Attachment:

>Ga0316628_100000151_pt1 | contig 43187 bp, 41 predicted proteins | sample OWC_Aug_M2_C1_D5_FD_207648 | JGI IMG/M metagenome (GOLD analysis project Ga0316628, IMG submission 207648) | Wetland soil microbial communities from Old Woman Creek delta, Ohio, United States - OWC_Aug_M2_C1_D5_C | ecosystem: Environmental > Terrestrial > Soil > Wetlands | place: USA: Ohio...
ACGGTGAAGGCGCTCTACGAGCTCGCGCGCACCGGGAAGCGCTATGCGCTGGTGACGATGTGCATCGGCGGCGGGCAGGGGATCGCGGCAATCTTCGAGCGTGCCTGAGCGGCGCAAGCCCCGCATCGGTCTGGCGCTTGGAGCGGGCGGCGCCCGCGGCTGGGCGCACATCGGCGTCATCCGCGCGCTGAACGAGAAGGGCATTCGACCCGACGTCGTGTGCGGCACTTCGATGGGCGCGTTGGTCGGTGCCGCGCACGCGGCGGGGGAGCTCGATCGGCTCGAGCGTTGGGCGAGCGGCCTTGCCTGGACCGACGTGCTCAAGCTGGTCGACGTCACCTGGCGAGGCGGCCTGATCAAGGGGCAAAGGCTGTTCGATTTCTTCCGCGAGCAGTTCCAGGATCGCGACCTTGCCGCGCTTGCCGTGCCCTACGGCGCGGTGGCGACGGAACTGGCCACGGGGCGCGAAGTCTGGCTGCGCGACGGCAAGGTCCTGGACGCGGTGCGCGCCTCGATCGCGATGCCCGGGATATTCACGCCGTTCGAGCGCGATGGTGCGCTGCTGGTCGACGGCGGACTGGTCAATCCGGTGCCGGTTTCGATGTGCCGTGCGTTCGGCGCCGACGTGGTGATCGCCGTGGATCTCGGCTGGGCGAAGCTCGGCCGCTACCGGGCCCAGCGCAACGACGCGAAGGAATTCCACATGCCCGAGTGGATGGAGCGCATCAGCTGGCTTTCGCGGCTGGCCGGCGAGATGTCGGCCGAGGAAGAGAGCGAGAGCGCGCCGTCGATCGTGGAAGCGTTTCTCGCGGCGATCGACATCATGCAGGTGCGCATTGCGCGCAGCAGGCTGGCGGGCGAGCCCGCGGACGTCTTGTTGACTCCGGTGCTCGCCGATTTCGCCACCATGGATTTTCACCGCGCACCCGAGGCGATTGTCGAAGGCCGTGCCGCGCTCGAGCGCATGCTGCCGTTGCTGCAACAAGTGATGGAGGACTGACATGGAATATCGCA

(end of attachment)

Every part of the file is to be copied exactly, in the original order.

>Ga0316628_100000151_pt1 | contig 43187 bp, 41 predicted proteins | sample OWC_Aug_M2_C1_D5_FD_207648 | JGI IMG/M metagenome (GOLD analysis project Ga0316628, IMG submission 207648) | Wetland soil microbial communities from Old Woman Creek delta, Ohio, United States - OWC_Aug_M2_C1_D5_C | ecosystem: Environmental > Terrestrial > Soil > Wetlands | place: USA: Ohio...
ACGGTGAAGGCGCTCTACGAGCTCGCGCGCACCGGGAAGCGCTATGCGCTGGTGACGATGTGCATCGGCGGCGGGCAGGGGATCGCGGCAATCTTCGAGCGTGCCTGAGCGGCGCAAGCCCCGCATCGGTCTGGCGCTTGGAGCGGGCGGCGCCCGCGGCTGGGCGCACATCGGCGTCATCCGCGCGCTGAACGAGAAGGGCATTCGACCCGACGTCGTGTGCGGCACTTCGATGGGCGCGTTGGTCGGTGCCGCGCACGCGGCGGGGGAGCTCGATCGGCTCGAGCGTTGGGCGAGCGGCCTTGCCTGGACCGACGTGCTCAAGCTGGTCGACGTCACCTGGCGAGGCGGCCTGATCAAGGGGCAAAGGCTGTTCGATTTCTTCCGCGAGCAGTTCCAGGATCGCGACCTTGCCGCGCTTGCCGTGCCCTACGGCGCGGTGGCGACGGAACTGGCCACGGGGCGCGAAGTCTGGCTGCGCGACGGCAAGGTCCTGGACGCGGTGCGCGCCTCGATCGCGATGCCCGGGATATTCACGCCGTTCGAGCGCGATGGTGCGCTGCTGGTCGACGGCGGACTGGTCAATCCGGTGCCGGTTTCGATGTGCCGTGCGTTCGGCGCCGACGTGGTGATCGCCGTGGATCTCGGCTGGGCGAAGCTCGGCCGCTACCGGGCCCAGCGCAACGACGCGAAGGAATTCCACATGCCCGAGTGGATGGAGCGCATCAGCTGGCTTTCGCGGCTGGCCGGCGAGATGTCGGCCGAGGAAGAGAGCGAGAGCGCGCCGTCGATCGTGGAAGCGTTTCTCGCGGCGATCGACATCATGCAGGTGCGCATTGCGCGCAGCAGGCTGGCGGGCGAGCCCGCGGACGTCTTGTTGACTCCGGTGCTCGCCGATTTCGCCACCATGGATTTTCACCGCGCACCCGAGGCGATTGTCGAAGGCCGTGCCGCGCTCGAGCGCATGCTGCCGTTGCTGCAACAAGTGATGGAGGACTGACATGGAATATCGCA